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In 2006, Siemens AG was caught in a corruption scandal for bribing employees of other companies for contracts. Dr. Nicolas von Rosty, corporate vice president of executive development, tells us about how they gained back consumer trust and respect.
In order to really change a culture, you have to start at the top, sending the right signals at the beginning and also be very speedy about it. Speed is of the essence in being successful.
We had to exchange the majority of our top leaders after the bribery scandal, and from the first moment, we jumped in with our new leadership team. There’s a good quote that (Siemens’ CEO) Peter Löscher said when he started: “Never miss a good crisis.”
It can be difficult, because you have to look right into your leadership potential. At the time, we did a management appraisal for our top 100 leaders, where we really looked into their competencies and capabilities. We moved those who were on the second or third level to the first level in a very short period of time. If you have compliance issues such as this, you have to look into your management portfolio, define what capabilities you are looking for, then place them in positions according to those capabilities.
Before the scandal, we had so many layers in between the executive board and the operating functions, and we had to get rid of them. The board then had a much more direct line of command – a clear segregation of duties and responsibilities. These were the instant measures we took alongside building up our compliance rules and implementing a zero tolerance on this. But, like I said, more important than all of this is the speed at which you do this.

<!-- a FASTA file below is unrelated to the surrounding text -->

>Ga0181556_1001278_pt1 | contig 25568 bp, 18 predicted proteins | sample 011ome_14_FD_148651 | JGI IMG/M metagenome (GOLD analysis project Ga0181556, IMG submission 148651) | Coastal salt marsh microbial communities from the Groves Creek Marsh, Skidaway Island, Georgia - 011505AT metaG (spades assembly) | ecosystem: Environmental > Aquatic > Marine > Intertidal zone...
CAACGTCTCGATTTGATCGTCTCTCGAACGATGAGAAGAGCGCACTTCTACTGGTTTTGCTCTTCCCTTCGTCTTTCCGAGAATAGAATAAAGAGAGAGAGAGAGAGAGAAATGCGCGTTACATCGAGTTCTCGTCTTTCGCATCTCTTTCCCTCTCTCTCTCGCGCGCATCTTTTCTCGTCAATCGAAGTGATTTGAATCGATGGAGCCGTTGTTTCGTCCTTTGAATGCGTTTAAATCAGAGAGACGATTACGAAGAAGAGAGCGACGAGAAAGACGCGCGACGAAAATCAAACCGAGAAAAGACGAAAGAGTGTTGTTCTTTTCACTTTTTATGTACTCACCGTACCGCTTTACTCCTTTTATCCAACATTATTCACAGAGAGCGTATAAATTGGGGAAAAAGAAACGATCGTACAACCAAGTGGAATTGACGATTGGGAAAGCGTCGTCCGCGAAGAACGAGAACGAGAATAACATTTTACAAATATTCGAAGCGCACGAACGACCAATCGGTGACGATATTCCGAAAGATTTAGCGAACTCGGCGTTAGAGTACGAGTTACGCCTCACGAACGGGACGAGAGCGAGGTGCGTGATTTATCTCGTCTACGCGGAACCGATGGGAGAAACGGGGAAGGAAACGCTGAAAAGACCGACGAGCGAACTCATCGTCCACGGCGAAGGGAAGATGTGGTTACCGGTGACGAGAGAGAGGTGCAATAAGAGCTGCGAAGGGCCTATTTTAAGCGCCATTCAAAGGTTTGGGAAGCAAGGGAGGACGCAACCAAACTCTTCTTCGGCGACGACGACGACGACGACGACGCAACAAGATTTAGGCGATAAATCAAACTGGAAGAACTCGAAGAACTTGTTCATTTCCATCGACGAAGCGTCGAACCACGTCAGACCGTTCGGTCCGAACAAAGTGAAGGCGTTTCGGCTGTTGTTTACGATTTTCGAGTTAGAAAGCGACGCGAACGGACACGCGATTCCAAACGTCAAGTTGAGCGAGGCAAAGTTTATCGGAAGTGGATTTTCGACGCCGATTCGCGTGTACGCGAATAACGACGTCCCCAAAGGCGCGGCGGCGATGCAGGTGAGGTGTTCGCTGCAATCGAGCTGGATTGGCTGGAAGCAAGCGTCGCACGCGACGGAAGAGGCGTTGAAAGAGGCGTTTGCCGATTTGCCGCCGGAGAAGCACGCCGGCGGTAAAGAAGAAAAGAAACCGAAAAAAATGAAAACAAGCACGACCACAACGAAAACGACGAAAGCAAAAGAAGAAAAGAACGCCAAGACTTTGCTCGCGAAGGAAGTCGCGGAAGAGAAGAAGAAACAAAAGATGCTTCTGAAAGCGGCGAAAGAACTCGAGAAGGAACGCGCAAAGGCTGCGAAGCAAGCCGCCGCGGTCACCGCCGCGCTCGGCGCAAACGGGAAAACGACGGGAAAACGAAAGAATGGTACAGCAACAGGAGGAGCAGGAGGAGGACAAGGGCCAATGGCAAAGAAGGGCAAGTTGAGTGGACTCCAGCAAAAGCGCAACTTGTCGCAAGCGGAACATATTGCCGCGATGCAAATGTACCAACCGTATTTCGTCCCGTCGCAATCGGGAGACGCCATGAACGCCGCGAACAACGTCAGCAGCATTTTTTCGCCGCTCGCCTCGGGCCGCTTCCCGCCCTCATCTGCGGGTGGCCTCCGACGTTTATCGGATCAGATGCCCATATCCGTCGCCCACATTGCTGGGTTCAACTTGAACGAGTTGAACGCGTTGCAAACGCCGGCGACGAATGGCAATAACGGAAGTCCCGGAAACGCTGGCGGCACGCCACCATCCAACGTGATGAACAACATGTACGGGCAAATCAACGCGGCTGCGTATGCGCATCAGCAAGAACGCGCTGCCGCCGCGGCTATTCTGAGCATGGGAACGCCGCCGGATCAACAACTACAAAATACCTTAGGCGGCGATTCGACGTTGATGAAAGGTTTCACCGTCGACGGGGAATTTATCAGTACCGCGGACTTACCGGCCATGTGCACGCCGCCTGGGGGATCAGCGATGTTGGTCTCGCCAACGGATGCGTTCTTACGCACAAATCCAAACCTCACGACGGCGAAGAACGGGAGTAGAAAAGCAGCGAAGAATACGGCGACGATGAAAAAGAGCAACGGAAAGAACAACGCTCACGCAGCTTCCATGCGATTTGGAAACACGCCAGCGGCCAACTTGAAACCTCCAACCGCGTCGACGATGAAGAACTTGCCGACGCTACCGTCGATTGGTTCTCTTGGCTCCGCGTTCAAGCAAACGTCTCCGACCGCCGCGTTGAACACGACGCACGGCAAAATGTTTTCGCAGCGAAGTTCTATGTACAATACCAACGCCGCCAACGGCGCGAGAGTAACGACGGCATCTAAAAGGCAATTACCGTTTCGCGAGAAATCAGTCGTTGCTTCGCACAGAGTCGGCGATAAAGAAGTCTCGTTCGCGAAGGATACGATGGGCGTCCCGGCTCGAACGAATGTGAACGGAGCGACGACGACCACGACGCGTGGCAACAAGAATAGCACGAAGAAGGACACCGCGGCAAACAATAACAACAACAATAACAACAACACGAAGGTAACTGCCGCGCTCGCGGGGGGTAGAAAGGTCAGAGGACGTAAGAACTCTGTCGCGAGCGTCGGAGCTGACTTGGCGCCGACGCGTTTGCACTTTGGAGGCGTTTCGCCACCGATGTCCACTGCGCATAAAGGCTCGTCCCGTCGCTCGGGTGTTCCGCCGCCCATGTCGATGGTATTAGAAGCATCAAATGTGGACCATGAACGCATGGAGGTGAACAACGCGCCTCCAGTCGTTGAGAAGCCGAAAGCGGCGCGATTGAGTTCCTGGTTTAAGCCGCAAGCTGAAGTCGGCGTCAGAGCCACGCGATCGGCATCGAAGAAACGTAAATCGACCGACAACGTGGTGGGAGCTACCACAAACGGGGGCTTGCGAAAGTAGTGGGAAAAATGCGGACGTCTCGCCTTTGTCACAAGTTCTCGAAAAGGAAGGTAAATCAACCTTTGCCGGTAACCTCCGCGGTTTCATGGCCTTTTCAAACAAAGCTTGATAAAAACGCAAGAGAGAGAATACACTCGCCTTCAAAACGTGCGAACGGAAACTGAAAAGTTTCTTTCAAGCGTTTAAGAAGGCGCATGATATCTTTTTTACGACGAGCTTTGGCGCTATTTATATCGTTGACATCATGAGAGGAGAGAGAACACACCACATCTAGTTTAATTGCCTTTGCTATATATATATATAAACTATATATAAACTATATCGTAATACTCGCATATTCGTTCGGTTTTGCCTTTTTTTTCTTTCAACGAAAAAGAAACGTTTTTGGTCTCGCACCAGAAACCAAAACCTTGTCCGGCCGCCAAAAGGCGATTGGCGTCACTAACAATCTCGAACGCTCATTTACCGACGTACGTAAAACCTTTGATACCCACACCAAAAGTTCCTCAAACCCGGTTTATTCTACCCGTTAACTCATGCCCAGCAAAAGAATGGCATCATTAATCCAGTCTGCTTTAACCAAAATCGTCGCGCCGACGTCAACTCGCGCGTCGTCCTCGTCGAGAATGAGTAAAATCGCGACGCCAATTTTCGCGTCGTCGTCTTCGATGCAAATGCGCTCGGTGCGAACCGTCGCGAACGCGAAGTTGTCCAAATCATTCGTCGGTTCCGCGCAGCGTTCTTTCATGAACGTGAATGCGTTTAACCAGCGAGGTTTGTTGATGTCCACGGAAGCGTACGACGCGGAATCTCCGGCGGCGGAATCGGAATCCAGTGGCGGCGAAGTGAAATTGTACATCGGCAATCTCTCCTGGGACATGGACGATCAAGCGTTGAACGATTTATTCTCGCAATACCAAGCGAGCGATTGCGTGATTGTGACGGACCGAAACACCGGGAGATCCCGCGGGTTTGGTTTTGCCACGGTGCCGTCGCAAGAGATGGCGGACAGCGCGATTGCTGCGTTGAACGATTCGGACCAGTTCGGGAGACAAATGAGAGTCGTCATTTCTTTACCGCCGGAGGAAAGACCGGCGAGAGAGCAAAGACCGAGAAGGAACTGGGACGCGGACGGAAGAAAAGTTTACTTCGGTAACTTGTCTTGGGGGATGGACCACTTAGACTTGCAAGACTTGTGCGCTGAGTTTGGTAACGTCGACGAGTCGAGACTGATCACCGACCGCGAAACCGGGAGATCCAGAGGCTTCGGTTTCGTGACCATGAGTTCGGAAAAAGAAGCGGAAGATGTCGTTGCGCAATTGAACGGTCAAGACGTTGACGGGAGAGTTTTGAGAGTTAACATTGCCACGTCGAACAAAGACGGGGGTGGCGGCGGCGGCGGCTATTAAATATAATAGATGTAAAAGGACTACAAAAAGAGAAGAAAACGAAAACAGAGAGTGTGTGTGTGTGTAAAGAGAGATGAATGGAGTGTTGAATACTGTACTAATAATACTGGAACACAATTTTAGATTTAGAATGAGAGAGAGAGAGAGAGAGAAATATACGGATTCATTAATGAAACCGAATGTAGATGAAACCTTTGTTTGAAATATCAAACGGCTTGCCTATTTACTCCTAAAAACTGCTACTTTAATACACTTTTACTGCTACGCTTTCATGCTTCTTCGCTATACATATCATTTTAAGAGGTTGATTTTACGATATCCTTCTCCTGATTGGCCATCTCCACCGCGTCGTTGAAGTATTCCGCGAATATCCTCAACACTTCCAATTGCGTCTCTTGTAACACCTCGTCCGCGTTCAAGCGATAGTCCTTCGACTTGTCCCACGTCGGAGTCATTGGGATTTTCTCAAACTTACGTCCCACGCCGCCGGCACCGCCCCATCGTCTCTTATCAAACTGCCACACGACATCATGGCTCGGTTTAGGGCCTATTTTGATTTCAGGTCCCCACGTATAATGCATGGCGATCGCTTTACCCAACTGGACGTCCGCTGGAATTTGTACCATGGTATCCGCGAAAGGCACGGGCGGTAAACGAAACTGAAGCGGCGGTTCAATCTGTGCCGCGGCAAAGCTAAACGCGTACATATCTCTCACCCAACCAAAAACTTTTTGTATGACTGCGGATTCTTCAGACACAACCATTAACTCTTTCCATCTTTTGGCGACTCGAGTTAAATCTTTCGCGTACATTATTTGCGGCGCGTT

Collaboration at all levels is one of the main ingredients. It’s always difficult to foster collaboration, but we did many concrete things to help. One thing which had a big effect was incentivising the direct reports of the board members to 20% of their variable pay, exclusively according to their collaborative behaviour. I think this is quite unique and this doesn’t only have an effect on their variable pay, but also on internal culture, because the issues raised will be cascaded down.
Our employees are proud, and there were many who couldn’t be proud of Siemens anymore. Everyone wanted to clean the house and get rid of the people who carried in dirt. They were really interested in reestablishing the company’s good reputation.
But, in a company of 360,000 people, you can’t know everything.
I can’t say there will never be other compliance issues, but I’m not staying awake at night because we now have the right systems and principals in place. We have several hundred compliance officers all over the world who make sure everything runs in accordance with our rules. We also have measures like a hotline, where whistle blowers are encouraged.
There are enough examples in history where large companies have just vanished after a scandal, and we could have vanished too, so it’s definitely a question of having the right leadership and jumping onto solutions quickly.
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